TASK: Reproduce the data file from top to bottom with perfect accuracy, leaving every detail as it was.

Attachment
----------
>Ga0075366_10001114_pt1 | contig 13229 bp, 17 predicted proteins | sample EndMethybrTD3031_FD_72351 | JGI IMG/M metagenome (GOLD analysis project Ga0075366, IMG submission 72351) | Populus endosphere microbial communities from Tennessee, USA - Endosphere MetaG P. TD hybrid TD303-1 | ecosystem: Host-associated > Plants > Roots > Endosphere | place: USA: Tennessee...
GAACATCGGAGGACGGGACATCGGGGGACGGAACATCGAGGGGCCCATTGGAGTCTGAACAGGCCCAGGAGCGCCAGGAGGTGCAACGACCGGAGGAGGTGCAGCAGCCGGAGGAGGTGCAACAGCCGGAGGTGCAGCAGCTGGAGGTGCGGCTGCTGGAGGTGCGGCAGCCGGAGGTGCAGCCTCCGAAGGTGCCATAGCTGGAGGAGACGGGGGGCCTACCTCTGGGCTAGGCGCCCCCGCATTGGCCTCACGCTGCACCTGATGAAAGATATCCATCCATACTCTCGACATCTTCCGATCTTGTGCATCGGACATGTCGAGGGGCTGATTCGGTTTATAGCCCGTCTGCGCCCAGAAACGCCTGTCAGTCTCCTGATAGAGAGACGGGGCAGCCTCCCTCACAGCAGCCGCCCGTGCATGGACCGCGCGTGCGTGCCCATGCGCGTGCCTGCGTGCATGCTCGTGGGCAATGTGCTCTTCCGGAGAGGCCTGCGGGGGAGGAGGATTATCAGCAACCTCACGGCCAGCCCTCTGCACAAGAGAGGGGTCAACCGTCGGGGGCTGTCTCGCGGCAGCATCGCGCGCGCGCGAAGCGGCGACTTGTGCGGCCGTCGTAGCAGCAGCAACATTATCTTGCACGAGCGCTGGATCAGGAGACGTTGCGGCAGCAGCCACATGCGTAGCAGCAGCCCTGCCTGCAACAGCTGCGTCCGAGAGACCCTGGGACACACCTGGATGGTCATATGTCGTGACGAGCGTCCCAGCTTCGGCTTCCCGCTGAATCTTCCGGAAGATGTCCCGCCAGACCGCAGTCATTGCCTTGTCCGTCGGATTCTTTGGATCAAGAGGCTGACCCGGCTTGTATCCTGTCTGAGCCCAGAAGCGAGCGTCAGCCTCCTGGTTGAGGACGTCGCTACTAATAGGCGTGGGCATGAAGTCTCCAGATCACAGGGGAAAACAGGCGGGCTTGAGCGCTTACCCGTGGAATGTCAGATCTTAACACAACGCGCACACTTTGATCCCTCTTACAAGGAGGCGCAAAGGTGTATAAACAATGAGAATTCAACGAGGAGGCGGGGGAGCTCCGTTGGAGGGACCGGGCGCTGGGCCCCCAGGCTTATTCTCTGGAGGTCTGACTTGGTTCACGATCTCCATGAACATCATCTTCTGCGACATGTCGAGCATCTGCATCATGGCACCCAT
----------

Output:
>Ga0075366_10001114_pt1 | contig 13229 bp, 17 predicted proteins | sample EndMethybrTD3031_FD_72351 | JGI IMG/M metagenome (GOLD analysis project Ga0075366, IMG submission 72351) | Populus endosphere microbial communities from Tennessee, USA - Endosphere MetaG P. TD hybrid TD303-1 | ecosystem: Host-associated > Plants > Roots > Endosphere | place: USA: Tennessee...
GAACATCGGAGGACGGGACATCGGGGGACGGAACATCGAGGGGCCCATTGGAGTCTGAACAGGCCCAGGAGCGCCAGGAGGTGCAACGACCGGAGGAGGTGCAGCAGCCGGAGGAGGTGCAACAGCCGGAGGTGCAGCAGCTGGAGGTGCGGCTGCTGGAGGTGCGGCAGCCGGAGGTGCAGCCTCCGAAGGTGCCATAGCTGGAGGAGACGGGGGGCCTACCTCTGGGCTAGGCGCCCCCGCATTGGCCTCACGCTGCACCTGATGAAAGATATCCATCCATACTCTCGACATCTTCCGATCTTGTGCATCGGACATGTCGAGGGGCTGATTCGGTTTATAGCCCGTCTGCGCCCAGAAACGCCTGTCAGTCTCCTGATAGAGAGACGGGGCAGCCTCCCTCACAGCAGCCGCCCGTGCATGGACCGCGCGTGCGTGCCCATGCGCGTGCCTGCGTGCATGCTCGTGGGCAATGTGCTCTTCCGGAGAGGCCTGCGGGGGAGGAGGATTATCAGCAACCTCACGGCCAGCCCTCTGCACAAGAGAGGGGTCAACCGTCGGGGGCTGTCTCGCGGCAGCATCGCGCGCGCGCGAAGCGGCGACTTGTGCGGCCGTCGTAGCAGCAGCAACATTATCTTGCACGAGCGCTGGATCAGGAGACGTTGCGGCAGCAGCCACATGCGTAGCAGCAGCCCTGCCTGCAACAGCTGCGTCCGAGAGACCCTGGGACACACCTGGATGGTCATATGTCGTGACGAGCGTCCCAGCTTCGGCTTCCCGCTGAATCTTCCGGAAGATGTCCCGCCAGACCGCAGTCATTGCCTTGTCCGTCGGATTCTTTGGATCAAGAGGCTGACCCGGCTTGTATCCTGTCTGAGCCCAGAAGCGAGCGTCAGCCTCCTGGTTGAGGACGTCGCTACTAATAGGCGTGGGCATGAAGTCTCCAGATCACAGGGGAAAACAGGCGGGCTTGAGCGCTTACCCGTGGAATGTCAGATCTTAACACAACGCGCACACTTTGATCCCTCTTACAAGGAGGCGCAAAGGTGTATAAACAATGAGAATTCAACGAGGAGGCGGGGGAGCTCCGTTGGAGGGACCGGGCGCTGGGCCCCCAGGCTTATTCTCTGGAGGTCTGACTTGGTTCACGATCTCCATGAACATCATCTTCTGCGACATGTCGAGCATCTGCATCATGGCACCCAT